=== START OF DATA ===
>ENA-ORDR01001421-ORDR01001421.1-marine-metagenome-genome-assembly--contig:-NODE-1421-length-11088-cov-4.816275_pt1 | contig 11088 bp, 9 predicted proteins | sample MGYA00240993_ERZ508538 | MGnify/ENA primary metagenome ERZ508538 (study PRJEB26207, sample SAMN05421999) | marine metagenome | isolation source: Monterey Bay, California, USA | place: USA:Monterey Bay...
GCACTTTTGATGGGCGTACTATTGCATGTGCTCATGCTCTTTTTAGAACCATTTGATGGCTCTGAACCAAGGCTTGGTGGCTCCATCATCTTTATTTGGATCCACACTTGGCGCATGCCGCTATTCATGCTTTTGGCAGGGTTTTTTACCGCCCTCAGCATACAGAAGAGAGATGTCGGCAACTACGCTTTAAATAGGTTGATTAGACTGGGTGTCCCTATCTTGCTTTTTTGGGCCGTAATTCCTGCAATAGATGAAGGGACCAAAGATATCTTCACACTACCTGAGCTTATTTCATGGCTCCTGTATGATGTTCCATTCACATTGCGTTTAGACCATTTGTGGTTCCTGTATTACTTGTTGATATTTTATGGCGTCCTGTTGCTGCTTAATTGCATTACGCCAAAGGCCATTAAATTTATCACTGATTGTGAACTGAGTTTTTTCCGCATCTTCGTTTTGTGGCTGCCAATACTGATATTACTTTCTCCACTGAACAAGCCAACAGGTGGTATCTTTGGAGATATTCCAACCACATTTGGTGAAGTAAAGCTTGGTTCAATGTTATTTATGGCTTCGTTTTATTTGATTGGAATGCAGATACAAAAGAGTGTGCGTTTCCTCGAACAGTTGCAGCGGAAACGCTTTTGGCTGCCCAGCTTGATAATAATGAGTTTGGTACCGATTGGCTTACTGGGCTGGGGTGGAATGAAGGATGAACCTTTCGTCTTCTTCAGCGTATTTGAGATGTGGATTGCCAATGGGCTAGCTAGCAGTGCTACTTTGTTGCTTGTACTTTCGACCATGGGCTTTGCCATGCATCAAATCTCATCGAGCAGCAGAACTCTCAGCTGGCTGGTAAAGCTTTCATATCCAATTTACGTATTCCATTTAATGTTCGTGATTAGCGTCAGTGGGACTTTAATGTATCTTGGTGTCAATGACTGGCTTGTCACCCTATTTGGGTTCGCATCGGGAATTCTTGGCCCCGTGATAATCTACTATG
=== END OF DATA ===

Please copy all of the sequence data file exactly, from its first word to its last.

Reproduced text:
>ENA-ORDR01001421-ORDR01001421.1-marine-metagenome-genome-assembly--contig:-NODE-1421-length-11088-cov-4.816275_pt1 | contig 11088 bp, 9 predicted proteins | sample MGYA00240993_ERZ508538 | MGnify/ENA primary metagenome ERZ508538 (study PRJEB26207, sample SAMN05421999) | marine metagenome | isolation source: Monterey Bay, California, USA | place: USA:Monterey Bay...
GCACTTTTGATGGGCGTACTATTGCATGTGCTCATGCTCTTTTTAGAACCATTTGATGGCTCTGAACCAAGGCTTGGTGGCTCCATCATCTTTATTTGGATCCACACTTGGCGCATGCCGCTATTCATGCTTTTGGCAGGGTTTTTTACCGCCCTCAGCATACAGAAGAGAGATGTCGGCAACTACGCTTTAAATAGGTTGATTAGACTGGGTGTCCCTATCTTGCTTTTTTGGGCCGTAATTCCTGCAATAGATGAAGGGACCAAAGATATCTTCACACTACCTGAGCTTATTTCATGGCTCCTGTATGATGTTCCATTCACATTGCGTTTAGACCATTTGTGGTTCCTGTATTACTTGTTGATATTTTATGGCGTCCTGTTGCTGCTTAATTGCATTACGCCAAAGGCCATTAAATTTATCACTGATTGTGAACTGAGTTTTTTCCGCATCTTCGTTTTGTGGCTGCCAATACTGATATTACTTTCTCCACTGAACAAGCCAACAGGTGGTATCTTTGGAGATATTCCAACCACATTTGGTGAAGTAAAGCTTGGTTCAATGTTATTTATGGCTTCGTTTTATTTGATTGGAATGCAGATACAAAAGAGTGTGCGTTTCCTCGAACAGTTGCAGCGGAAACGCTTTTGGCTGCCCAGCTTGATAATAATGAGTTTGGTACCGATTGGCTTACTGGGCTGGGGTGGAATGAAGGATGAACCTTTCGTCTTCTTCAGCGTATTTGAGATGTGGATTGCCAATGGGCTAGCTAGCAGTGCTACTTTGTTGCTTGTACTTTCGACCATGGGCTTTGCCATGCATCAAATCTCATCGAGCAGCAGAACTCTCAGCTGGCTGGTAAAGCTTTCATATCCAATTTACGTATTCCATTTAATGTTCGTGATTAGCGTCAGTGGGACTTTAATGTATCTTGGTGTCAATGACTGGCTTGTCACCCTATTTGGGTTCGCATCGGGAATTCTTGGCCCCGTGATAATCTACTATG